Estimating Crash Consequences for Occupantless Automated Vehicles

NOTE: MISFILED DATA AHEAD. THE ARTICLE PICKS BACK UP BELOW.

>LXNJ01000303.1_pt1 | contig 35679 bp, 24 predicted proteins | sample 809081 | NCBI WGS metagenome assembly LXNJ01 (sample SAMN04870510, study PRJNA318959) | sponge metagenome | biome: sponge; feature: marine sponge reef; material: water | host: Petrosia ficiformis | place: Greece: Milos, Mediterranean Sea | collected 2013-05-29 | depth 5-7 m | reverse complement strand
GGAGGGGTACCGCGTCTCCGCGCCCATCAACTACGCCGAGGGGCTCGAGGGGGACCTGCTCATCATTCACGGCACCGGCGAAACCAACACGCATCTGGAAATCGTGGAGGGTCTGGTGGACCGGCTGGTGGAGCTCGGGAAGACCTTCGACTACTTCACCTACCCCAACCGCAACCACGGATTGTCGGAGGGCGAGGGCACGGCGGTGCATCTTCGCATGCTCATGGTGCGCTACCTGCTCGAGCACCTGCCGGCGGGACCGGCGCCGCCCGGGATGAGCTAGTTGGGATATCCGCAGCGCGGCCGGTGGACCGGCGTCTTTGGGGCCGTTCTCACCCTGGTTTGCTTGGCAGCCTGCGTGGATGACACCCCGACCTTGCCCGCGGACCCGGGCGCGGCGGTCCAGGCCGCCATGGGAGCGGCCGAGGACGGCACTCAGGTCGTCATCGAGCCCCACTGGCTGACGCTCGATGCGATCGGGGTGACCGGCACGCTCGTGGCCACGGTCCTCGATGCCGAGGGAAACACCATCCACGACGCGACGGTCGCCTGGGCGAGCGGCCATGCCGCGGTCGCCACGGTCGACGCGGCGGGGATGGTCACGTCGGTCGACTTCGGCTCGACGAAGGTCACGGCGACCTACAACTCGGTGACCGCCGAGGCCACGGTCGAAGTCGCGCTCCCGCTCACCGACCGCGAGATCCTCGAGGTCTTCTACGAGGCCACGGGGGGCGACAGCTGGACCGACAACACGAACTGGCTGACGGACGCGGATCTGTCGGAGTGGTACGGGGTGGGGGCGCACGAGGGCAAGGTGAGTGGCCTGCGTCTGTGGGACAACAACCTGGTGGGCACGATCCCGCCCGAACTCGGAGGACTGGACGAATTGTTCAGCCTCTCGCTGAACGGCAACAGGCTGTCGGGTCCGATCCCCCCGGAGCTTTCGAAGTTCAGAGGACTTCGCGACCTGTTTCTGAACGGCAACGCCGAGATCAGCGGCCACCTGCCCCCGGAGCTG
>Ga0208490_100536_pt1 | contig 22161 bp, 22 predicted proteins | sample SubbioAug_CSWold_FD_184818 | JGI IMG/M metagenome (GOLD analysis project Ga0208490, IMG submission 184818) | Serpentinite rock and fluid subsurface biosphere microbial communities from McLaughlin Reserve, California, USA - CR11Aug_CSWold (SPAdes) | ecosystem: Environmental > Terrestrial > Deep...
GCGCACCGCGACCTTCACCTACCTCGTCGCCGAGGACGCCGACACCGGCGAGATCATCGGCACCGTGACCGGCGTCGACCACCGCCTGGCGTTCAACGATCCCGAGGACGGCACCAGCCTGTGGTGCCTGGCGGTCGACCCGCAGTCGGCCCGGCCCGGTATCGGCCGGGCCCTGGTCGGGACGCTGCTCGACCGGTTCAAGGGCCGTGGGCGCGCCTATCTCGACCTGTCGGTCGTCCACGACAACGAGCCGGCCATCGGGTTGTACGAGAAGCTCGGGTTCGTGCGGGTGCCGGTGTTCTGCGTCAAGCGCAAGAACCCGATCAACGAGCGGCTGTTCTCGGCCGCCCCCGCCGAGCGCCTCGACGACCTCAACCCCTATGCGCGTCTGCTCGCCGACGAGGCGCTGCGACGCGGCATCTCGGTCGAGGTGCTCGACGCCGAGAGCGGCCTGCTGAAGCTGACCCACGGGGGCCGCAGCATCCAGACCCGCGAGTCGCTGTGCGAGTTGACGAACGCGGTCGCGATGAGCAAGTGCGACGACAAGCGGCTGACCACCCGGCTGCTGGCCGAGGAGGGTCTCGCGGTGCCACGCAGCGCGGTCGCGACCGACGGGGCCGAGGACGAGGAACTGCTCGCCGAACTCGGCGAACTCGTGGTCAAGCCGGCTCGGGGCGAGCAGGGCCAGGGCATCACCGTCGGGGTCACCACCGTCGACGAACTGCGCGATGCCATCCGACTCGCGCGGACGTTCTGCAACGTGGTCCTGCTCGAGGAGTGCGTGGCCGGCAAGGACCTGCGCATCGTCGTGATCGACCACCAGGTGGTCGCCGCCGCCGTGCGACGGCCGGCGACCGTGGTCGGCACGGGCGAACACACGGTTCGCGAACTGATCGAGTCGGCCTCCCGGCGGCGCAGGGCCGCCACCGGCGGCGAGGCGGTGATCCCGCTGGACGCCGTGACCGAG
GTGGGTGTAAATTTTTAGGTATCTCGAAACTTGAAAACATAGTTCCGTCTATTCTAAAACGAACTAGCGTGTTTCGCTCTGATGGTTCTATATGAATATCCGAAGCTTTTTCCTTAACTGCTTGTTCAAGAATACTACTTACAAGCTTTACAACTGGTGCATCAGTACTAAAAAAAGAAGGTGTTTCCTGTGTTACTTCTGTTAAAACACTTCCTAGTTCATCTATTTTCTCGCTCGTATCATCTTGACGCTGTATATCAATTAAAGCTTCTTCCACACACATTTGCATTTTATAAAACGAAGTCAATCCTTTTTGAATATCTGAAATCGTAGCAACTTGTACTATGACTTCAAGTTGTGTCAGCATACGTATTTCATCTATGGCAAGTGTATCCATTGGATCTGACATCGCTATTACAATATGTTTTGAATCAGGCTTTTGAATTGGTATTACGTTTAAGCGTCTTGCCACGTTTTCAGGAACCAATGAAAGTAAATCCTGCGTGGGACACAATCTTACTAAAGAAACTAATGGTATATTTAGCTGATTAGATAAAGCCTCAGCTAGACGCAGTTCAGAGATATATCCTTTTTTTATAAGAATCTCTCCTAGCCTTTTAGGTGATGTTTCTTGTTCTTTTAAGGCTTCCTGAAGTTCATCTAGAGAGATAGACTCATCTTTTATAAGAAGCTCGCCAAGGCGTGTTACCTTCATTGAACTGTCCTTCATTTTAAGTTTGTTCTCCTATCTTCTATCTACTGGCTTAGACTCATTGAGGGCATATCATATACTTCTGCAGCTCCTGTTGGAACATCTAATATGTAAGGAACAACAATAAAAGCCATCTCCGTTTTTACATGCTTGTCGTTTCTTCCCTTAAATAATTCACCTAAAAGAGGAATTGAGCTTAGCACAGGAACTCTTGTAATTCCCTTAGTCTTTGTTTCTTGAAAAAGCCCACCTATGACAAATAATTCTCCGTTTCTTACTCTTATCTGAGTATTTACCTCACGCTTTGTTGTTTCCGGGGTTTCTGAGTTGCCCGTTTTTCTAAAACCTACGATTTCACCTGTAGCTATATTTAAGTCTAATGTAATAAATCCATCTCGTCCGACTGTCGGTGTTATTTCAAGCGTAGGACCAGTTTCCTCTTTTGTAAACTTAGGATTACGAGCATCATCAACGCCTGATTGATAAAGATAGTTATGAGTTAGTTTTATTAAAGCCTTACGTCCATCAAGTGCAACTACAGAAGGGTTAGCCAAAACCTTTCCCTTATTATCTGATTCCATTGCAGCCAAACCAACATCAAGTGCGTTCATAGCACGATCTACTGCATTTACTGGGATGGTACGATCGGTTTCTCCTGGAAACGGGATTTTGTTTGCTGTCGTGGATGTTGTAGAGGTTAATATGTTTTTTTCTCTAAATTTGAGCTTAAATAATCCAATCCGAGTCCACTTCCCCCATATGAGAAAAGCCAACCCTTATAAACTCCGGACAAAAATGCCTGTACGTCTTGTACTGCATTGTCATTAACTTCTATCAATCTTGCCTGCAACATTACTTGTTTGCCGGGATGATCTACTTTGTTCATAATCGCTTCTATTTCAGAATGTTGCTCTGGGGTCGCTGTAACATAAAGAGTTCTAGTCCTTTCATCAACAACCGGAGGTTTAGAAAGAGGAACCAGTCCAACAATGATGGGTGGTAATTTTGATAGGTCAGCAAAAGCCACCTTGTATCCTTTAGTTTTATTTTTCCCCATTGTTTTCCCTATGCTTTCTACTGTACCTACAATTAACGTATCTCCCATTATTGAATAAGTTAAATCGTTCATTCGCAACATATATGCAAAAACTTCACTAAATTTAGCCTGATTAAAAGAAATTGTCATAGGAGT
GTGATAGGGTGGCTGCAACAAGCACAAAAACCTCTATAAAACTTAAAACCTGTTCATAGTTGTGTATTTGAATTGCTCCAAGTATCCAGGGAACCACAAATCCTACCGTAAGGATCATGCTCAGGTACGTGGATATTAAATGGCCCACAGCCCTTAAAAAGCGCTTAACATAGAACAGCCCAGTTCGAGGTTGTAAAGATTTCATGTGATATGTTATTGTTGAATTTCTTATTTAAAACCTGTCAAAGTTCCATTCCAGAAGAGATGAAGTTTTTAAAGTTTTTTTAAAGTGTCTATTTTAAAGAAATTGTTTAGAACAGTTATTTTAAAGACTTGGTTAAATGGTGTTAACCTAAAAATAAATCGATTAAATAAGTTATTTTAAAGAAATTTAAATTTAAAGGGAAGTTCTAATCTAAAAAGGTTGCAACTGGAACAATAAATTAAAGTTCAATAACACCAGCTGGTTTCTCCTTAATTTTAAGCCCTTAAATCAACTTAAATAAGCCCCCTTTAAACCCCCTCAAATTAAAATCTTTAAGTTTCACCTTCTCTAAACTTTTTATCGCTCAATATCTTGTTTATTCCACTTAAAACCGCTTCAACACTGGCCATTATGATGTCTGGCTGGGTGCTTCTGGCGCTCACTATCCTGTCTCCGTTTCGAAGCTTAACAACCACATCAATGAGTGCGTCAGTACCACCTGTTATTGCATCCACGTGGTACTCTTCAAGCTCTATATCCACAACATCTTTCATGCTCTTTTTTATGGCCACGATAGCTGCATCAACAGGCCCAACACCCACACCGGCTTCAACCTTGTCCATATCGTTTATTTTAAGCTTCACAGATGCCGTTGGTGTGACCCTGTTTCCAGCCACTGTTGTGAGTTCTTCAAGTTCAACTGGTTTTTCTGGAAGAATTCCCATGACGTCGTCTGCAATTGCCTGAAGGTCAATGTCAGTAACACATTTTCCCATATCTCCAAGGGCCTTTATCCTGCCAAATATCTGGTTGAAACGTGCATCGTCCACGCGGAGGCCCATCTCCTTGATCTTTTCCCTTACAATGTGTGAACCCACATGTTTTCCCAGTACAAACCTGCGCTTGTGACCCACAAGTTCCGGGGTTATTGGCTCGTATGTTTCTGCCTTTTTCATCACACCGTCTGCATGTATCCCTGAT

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Occupantless vehicles (OVs) are a proposed application of automated vehicle technology that would deliver goods from merchants to consumers with neither a driver nor passengers onboard. The purpose of this research was to understand and estimate how the increased presence of OVs in the United States fleet may influence crash risk and associated injuries and fatalities. The approach used to estimate potential modifications in crash risk consequences was a counterfactual simulation, where real-world observations were modified as if alternate events had occurred. This analysis leveraged several U.S. national crash databases, along with the Second Strategic Highway Research Program (SHRP 2) Naturalistic Driving Study (NDS) dataset. The analysis required the derivation of parameters that could be used to modify existing crash estimates as OVs enter the fleet in greater numbers. The team estimated benefit parameters pertaining to (1) the crashes that could be ultimately avoided altogether based on the OV’s smaller size, (2) benefits that could be obtained from the improved crashworthiness characteristics of the OV, and (3) benefits due to the lack of occupants in the OV. Results showed that of the 58,852 fatalities in the national databases examined, a full-scale market penetration of OVs was estimated to reduce fatalities by 34,284, a reduction of 58.2%. Most of this reduction (83%) would come from the lack of occupants in the OVs. Similarly, of the 6,615,117 injured persons in the national databases examined, a full-scale penetration of OVs was estimated to reduce injured persons by 4,088,935, a reduction of 61.8%. As was observed for fatalities, most of this reduction (72.1%) would come from the lack of occupants in the OVs. The results of this investigation, however, should not be taken as definitive benefit estimates. There are important assumptions inherent in the parameters that were used, and some of these assumptions may not be immediately realized. Rather, the results are meant to support critical thinking into how innovative technologies such as OVs may offer benefits that transcend the typical approaches used in vehicle safety, including passive and active safety measures.